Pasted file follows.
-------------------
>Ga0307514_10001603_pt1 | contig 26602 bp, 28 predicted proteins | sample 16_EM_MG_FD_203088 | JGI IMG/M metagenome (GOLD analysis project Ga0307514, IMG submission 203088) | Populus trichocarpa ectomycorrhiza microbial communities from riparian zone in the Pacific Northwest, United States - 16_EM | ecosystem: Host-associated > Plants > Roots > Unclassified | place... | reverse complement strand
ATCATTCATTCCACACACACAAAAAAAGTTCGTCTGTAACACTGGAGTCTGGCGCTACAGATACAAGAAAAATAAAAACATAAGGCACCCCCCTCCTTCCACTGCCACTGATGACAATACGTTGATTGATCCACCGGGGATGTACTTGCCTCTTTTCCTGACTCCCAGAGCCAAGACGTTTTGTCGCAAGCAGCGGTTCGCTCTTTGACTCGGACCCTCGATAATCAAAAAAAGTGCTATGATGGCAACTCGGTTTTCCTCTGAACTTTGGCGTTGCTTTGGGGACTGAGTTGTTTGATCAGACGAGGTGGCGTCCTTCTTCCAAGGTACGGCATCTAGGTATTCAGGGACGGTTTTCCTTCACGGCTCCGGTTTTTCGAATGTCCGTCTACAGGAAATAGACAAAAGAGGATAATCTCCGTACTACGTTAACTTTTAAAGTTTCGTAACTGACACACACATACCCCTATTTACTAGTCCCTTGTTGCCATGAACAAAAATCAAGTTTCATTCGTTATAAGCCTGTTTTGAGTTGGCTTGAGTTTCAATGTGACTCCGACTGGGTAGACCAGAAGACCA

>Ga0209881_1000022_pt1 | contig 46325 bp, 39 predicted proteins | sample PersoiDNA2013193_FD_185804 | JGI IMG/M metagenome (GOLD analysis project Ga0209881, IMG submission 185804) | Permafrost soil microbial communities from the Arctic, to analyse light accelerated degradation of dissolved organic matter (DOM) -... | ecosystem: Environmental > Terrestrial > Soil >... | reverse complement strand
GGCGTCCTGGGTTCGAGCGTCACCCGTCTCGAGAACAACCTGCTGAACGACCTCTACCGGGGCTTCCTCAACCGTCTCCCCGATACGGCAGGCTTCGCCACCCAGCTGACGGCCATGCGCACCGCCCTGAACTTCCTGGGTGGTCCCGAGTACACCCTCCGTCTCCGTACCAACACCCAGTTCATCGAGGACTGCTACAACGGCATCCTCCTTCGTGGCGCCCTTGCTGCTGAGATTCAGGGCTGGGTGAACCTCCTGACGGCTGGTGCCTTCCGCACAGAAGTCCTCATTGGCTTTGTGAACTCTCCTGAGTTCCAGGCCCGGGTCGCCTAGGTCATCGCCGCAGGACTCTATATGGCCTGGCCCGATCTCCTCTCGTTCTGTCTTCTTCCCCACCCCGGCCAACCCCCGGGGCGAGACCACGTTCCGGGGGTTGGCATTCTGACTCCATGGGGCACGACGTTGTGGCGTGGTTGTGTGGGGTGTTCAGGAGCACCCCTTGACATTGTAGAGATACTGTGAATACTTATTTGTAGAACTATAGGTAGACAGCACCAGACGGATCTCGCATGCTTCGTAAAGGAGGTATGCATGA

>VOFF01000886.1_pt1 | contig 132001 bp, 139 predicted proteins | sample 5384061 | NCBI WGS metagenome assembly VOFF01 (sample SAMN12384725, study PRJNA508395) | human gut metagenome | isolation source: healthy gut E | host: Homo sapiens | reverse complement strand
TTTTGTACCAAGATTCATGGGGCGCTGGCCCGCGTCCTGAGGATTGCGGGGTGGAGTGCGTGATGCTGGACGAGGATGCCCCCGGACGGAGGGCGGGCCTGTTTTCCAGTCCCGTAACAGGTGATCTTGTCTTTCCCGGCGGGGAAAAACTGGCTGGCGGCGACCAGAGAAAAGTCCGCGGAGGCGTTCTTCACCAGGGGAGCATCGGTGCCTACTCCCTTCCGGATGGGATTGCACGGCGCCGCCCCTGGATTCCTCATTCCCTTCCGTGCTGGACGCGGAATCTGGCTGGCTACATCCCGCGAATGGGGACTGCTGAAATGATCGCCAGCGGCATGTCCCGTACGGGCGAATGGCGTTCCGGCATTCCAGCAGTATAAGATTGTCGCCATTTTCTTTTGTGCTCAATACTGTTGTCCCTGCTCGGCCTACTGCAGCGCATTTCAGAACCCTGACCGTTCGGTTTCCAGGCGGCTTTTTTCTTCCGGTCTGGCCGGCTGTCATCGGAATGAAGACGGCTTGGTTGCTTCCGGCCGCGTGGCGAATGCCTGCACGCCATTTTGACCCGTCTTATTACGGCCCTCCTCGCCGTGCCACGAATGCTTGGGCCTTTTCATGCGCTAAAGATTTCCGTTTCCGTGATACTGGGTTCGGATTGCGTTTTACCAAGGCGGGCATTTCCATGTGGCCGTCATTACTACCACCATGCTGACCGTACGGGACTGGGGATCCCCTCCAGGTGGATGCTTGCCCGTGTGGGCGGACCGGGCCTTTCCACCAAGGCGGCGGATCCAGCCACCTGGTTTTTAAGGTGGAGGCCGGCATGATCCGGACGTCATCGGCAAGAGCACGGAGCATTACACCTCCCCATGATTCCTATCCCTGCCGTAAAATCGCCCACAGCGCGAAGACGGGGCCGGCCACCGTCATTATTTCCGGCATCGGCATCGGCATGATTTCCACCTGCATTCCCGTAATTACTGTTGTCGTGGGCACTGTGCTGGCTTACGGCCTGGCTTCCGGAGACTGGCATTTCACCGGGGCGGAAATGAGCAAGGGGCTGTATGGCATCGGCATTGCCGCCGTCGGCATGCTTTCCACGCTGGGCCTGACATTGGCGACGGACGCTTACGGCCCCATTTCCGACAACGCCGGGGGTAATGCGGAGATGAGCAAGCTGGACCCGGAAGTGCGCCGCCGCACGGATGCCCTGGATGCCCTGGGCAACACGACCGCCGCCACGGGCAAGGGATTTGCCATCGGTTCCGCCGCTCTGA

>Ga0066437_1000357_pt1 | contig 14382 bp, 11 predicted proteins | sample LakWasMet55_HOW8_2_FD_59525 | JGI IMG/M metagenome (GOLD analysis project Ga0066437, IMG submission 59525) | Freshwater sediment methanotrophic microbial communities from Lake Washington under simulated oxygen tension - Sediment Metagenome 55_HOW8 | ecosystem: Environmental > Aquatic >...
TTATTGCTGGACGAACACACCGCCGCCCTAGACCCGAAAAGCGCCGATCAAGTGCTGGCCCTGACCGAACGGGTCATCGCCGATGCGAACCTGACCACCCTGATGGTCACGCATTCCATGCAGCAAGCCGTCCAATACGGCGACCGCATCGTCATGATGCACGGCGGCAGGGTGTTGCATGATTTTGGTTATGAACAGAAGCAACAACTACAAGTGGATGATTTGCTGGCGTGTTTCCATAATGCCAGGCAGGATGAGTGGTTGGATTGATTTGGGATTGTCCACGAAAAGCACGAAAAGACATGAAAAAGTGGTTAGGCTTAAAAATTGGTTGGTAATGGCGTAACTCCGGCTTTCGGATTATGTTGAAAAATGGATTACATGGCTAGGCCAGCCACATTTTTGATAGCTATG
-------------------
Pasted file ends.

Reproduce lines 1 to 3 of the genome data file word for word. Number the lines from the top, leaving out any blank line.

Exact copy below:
>Ga0307514_10001603_pt1 | contig 26602 bp, 28 predicted proteins | sample 16_EM_MG_FD_203088 | JGI IMG/M metagenome (GOLD analysis project Ga0307514, IMG submission 203088) | Populus trichocarpa ectomycorrhiza microbial communities from riparian zone in the Pacific Northwest, United States - 16_EM | ecosystem: Host-associated > Plants > Roots > Unclassified | place... | reverse complement strand
ATCATTCATTCCACACACACAAAAAAAGTTCGTCTGTAACACTGGAGTCTGGCGCTACAGATACAAGAAAAATAAAAACATAAGGCACCCCCCTCCTTCCACTGCCACTGATGACAATACGTTGATTGATCCACCGGGGATGTACTTGCCTCTTTTCCTGACTCCCAGAGCCAAGACGTTTTGTCGCAAGCAGCGGTTCGCTCTTTGACTCGGACCCTCGATAATCAAAAAAAGTGCTATGATGGCAACTCGGTTTTCCTCTGAACTTTGGCGTTGCTTTGGGGACTGAGTTGTTTGATCAGACGAGGTGGCGTCCTTCTTCCAAGGTACGGCATCTAGGTATTCAGGGACGGTTTTCCTTCACGGCTCCGGTTTTTCGAATGTCCGTCTACAGGAAATAGACAAAAGAGGATAATCTCCGTACTACGTTAACTTTTAAAGTTTCGTAACTGACACACACATACCCCTATTTACTAGTCCCTTGTTGCCATGAACAAAAATCAAGTTTCATTCGTTATAAGCCTGTTTTGAGTTGGCTTGAGTTTCAATGTGACTCCGACTGGGTAGACCAGAAGACCA

>Ga0209881_1000022_pt1 | contig 46325 bp, 39 predicted proteins | sample PersoiDNA2013193_FD_185804 | JGI IMG/M metagenome (GOLD analysis project Ga0209881, IMG submission 185804) | Permafrost soil microbial communities from the Arctic, to analyse light accelerated degradation of dissolved organic matter (DOM) -... | ecosystem: Environmental > Terrestrial > Soil >... | reverse complement strand